New York’s Recreational Cannabis Market Won’t Open Until 2023, Says Regulator
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Many celebrated when New York Governor Andrew Cuomo signed a cannabis legalization bill on March 31 this year. It seemed the state would soon get its own legal recreational marijuana market.
But that cannabis market will appear later rather than sooner, according to the head of New York’s Cannabis Control Board (CCB).
As reported by the Rochester-based City News, CCB Chair Tremaine Wright recently disclosed that the state’s adult-use cannabis market likely won’t be established for another 18 months, meaning the program won’t launch until the summer of 2023 at the earliest.
“What we do control is getting (dispensaries) licensing and giving them all the tools so they can work within our systems,” Wright reportedly said. “That’s what we are saying will be achieved in 18 months.”
Wright was speaking in late October at a cannabis business symposium held at a comedy club in Rochester, New York. Her remarks were reportedly greeted with groans from the crowd.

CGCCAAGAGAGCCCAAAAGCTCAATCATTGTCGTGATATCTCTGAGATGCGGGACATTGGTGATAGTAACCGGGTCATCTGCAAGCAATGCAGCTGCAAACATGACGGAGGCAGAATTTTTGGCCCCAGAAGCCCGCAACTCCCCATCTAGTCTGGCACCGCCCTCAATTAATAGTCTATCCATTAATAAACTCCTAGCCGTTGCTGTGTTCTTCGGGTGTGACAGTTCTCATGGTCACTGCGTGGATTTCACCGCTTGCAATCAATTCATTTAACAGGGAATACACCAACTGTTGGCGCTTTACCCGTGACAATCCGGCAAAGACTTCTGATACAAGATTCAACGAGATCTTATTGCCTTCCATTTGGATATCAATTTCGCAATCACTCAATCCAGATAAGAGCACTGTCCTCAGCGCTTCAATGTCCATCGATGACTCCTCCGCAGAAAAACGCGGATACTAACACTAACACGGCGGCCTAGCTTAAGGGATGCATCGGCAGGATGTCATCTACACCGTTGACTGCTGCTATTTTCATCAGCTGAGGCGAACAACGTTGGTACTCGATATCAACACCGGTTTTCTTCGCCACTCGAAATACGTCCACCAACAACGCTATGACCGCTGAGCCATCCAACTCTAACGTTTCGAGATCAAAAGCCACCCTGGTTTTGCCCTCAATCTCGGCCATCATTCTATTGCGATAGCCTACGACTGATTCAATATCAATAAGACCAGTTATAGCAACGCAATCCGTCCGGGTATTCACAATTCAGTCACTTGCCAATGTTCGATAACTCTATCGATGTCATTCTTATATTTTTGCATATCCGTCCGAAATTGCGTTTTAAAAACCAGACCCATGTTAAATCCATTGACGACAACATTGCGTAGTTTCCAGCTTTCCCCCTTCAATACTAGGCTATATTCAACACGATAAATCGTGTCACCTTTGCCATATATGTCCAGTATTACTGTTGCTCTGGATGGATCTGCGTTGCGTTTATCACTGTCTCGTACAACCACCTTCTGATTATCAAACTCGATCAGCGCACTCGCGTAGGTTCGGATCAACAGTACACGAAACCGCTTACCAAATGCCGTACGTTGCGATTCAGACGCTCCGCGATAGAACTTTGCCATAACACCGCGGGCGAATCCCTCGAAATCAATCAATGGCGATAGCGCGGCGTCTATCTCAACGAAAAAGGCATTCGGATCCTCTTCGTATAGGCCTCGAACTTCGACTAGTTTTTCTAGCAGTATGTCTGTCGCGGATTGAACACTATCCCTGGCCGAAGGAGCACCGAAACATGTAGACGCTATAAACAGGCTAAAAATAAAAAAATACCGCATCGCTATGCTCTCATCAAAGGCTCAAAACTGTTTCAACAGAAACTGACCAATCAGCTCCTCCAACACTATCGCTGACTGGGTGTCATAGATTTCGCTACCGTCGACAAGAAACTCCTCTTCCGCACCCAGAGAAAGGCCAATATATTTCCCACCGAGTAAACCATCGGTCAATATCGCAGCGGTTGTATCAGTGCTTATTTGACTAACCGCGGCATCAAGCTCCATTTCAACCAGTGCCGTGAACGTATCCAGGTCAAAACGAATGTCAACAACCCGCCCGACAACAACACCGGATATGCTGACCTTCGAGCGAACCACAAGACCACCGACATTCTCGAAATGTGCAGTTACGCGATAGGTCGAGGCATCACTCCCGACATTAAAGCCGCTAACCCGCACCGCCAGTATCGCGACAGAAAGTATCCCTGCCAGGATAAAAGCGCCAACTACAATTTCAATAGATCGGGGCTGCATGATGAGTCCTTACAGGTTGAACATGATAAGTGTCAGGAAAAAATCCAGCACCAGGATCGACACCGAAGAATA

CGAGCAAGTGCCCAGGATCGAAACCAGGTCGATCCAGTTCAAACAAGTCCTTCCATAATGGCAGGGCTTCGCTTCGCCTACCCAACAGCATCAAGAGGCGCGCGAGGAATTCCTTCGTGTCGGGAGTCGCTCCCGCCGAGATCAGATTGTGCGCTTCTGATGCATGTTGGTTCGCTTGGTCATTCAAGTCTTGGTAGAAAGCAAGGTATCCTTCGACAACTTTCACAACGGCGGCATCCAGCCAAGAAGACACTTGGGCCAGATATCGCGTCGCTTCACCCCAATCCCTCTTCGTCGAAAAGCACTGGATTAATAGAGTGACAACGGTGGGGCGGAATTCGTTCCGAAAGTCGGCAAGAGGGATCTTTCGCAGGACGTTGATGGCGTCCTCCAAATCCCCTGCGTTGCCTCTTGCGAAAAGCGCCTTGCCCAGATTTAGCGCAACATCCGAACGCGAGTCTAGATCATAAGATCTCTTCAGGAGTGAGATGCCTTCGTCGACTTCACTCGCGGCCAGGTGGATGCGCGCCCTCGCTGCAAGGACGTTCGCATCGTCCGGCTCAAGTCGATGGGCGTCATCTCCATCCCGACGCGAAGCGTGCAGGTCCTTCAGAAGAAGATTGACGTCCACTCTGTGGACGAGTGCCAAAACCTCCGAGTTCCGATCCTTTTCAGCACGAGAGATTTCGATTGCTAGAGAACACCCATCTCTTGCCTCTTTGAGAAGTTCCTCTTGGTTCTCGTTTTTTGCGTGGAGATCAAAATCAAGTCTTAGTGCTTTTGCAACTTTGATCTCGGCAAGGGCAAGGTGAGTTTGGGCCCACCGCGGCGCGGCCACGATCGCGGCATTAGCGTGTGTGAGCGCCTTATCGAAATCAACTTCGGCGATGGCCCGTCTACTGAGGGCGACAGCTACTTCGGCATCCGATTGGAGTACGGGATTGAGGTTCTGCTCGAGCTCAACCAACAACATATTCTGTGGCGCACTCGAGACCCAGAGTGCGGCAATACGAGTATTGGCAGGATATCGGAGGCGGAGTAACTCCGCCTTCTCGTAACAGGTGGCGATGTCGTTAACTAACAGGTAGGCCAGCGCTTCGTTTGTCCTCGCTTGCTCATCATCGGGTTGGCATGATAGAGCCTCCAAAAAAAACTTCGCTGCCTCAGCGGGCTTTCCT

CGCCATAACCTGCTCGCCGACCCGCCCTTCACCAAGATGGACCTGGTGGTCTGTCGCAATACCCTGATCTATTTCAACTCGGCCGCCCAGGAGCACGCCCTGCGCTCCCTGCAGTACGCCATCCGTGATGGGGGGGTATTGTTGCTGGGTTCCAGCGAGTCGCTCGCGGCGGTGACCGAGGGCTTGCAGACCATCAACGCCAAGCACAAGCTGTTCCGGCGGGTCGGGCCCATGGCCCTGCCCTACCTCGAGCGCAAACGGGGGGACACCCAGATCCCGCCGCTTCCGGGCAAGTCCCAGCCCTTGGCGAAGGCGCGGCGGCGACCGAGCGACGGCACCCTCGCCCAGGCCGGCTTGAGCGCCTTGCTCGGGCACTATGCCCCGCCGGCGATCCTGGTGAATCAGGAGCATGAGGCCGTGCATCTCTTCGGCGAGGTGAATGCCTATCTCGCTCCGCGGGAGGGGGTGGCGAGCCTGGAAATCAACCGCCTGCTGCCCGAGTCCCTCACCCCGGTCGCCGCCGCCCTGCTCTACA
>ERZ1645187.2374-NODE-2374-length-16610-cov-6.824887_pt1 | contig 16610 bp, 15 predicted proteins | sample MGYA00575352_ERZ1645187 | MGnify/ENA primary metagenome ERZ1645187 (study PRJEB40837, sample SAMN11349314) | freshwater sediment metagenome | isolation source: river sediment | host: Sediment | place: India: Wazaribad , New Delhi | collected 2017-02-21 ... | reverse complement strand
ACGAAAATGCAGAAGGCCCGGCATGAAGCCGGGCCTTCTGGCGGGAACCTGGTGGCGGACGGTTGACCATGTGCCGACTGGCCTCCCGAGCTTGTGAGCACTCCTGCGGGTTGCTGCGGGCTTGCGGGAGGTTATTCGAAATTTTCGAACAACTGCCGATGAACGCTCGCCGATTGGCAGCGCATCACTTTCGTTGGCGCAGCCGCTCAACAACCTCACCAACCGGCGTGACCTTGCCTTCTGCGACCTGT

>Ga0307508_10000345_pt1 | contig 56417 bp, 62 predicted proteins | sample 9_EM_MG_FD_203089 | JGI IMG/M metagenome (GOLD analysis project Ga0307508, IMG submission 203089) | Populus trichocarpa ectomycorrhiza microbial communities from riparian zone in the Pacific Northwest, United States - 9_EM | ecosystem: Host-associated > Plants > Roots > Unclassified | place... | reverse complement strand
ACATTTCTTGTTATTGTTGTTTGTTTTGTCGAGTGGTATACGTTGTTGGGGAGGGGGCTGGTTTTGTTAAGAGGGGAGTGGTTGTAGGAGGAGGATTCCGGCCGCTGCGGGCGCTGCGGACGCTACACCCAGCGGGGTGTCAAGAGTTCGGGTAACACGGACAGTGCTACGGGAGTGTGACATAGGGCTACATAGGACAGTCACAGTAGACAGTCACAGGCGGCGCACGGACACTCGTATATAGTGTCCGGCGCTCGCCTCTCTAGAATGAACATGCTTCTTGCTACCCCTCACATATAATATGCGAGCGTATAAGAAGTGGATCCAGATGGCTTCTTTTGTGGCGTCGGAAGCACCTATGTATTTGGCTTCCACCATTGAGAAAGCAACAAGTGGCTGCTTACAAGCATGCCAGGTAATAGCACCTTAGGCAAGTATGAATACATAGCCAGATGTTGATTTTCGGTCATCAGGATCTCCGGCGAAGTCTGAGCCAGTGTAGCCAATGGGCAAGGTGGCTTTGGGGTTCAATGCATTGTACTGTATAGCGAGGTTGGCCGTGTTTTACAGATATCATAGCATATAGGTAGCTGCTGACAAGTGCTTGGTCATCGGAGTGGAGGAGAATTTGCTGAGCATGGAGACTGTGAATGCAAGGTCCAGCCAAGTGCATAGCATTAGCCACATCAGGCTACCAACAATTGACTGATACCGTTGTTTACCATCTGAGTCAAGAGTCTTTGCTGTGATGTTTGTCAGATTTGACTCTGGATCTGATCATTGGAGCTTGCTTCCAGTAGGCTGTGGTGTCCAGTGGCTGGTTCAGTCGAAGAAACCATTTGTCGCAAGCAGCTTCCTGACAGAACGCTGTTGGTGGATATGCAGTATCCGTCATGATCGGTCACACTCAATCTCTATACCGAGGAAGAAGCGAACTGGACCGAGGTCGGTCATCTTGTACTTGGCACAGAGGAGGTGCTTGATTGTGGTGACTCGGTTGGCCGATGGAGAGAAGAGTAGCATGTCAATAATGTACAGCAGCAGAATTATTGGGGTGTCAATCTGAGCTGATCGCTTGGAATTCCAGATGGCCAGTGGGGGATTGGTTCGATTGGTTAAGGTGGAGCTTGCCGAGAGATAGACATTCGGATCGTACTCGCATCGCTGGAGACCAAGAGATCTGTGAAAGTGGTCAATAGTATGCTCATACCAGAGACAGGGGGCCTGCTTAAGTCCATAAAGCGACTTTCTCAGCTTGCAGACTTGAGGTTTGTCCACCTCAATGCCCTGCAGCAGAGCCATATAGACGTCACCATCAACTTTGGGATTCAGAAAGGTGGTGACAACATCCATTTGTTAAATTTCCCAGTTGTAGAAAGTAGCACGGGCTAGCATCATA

New York’s CCB was established in September along with state’s Office of Cannabis Management (OCM). Together, the two groups have the task of creating and implementing a comprehensive regulatory framework for New York’s cannabis industry, including the production, licensing, packaging, marketing, and sale of cannabis products.
The “Marijuana Regulation and Taxation Act” cleared both New York’s Assembly and its Senate on March 30 this year, following hours of debate on its contents. The bill was then signed by the then-governor, Andrew Cuomo.
When the state’s market is eventually established, cannabis products will be available to those aged 21 and over. These products will be taxed at 13 percent – 9 percent to the state, 4 percent to localities. A “THC tax” will also be imposed, which taxes 0.5 cents per milligram for flower, 0.8 cents per milligram for concentrated cannabis, and 3 cents per milligram for edibles.
Forty percent of excess revenue from sales will be mandated to be reinvestment in communities disproportionately affected by the state’s drug laws; 20 percent will be divested to drug treatment, prevention, and education.
The bill also states that 50 percent of adult-use licenses should go to such social and economic equity applicants.
“For too long the prohibition of cannabis disproportionately targeted communities of color with harsh prison sentences,” Governor Cuomo wrote in a statement responding to the bill’s passing, “and after years of hard work this landmark legislation provides justice for long-marginalized communities, embraces a new industry that will grow the economy and establishes substantial safety guards for the public.”